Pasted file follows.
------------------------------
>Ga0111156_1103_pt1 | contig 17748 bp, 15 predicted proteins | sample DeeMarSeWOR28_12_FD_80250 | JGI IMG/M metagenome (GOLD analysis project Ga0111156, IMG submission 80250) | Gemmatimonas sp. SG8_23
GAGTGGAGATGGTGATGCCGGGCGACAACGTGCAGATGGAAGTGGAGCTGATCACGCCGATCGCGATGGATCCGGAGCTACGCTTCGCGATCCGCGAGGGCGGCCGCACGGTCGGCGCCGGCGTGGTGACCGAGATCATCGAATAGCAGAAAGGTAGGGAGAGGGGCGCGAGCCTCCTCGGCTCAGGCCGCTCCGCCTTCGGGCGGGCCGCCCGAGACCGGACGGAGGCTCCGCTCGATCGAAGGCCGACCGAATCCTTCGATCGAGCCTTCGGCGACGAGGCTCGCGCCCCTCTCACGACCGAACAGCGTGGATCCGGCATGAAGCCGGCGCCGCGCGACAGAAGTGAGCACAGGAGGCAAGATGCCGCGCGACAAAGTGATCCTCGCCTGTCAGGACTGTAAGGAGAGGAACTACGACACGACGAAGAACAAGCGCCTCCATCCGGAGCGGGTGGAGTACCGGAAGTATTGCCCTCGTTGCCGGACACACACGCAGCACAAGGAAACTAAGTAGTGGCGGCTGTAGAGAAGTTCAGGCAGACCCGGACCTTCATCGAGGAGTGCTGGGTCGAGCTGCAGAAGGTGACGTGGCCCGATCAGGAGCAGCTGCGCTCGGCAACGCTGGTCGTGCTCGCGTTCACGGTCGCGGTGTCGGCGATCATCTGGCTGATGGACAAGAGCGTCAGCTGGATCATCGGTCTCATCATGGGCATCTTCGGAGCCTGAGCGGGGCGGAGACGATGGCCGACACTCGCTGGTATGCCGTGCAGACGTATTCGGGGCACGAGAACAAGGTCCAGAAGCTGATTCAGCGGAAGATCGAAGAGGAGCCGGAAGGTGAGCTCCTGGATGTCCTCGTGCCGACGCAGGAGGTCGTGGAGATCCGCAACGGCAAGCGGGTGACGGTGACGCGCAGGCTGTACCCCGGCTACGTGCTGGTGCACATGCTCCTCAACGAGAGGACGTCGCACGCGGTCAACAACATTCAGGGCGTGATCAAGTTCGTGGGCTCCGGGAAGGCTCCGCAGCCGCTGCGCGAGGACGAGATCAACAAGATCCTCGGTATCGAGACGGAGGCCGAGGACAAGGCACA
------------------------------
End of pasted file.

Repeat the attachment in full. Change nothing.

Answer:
>Ga0111156_1103_pt1 | contig 17748 bp, 15 predicted proteins | sample DeeMarSeWOR28_12_FD_80250 | JGI IMG/M metagenome (GOLD analysis project Ga0111156, IMG submission 80250) | Gemmatimonas sp. SG8_23
GAGTGGAGATGGTGATGCCGGGCGACAACGTGCAGATGGAAGTGGAGCTGATCACGCCGATCGCGATGGATCCGGAGCTACGCTTCGCGATCCGCGAGGGCGGCCGCACGGTCGGCGCCGGCGTGGTGACCGAGATCATCGAATAGCAGAAAGGTAGGGAGAGGGGCGCGAGCCTCCTCGGCTCAGGCCGCTCCGCCTTCGGGCGGGCCGCCCGAGACCGGACGGAGGCTCCGCTCGATCGAAGGCCGACCGAATCCTTCGATCGAGCCTTCGGCGACGAGGCTCGCGCCCCTCTCACGACCGAACAGCGTGGATCCGGCATGAAGCCGGCGCCGCGCGACAGAAGTGAGCACAGGAGGCAAGATGCCGCGCGACAAAGTGATCCTCGCCTGTCAGGACTGTAAGGAGAGGAACTACGACACGACGAAGAACAAGCGCCTCCATCCGGAGCGGGTGGAGTACCGGAAGTATTGCCCTCGTTGCCGGACACACACGCAGCACAAGGAAACTAAGTAGTGGCGGCTGTAGAGAAGTTCAGGCAGACCCGGACCTTCATCGAGGAGTGCTGGGTCGAGCTGCAGAAGGTGACGTGGCCCGATCAGGAGCAGCTGCGCTCGGCAACGCTGGTCGTGCTCGCGTTCACGGTCGCGGTGTCGGCGATCATCTGGCTGATGGACAAGAGCGTCAGCTGGATCATCGGTCTCATCATGGGCATCTTCGGAGCCTGAGCGGGGCGGAGACGATGGCCGACACTCGCTGGTATGCCGTGCAGACGTATTCGGGGCACGAGAACAAGGTCCAGAAGCTGATTCAGCGGAAGATCGAAGAGGAGCCGGAAGGTGAGCTCCTGGATGTCCTCGTGCCGACGCAGGAGGTCGTGGAGATCCGCAACGGCAAGCGGGTGACGGTGACGCGCAGGCTGTACCCCGGCTACGTGCTGGTGCACATGCTCCTCAACGAGAGGACGTCGCACGCGGTCAACAACATTCAGGGCGTGATCAAGTTCGTGGGCTCCGGGAAGGCTCCGCAGCCGCTGCGCGAGGACGAGATCAACAAGATCCTCGGTATCGAGACGGAGGCCGAGGACAAGGCACA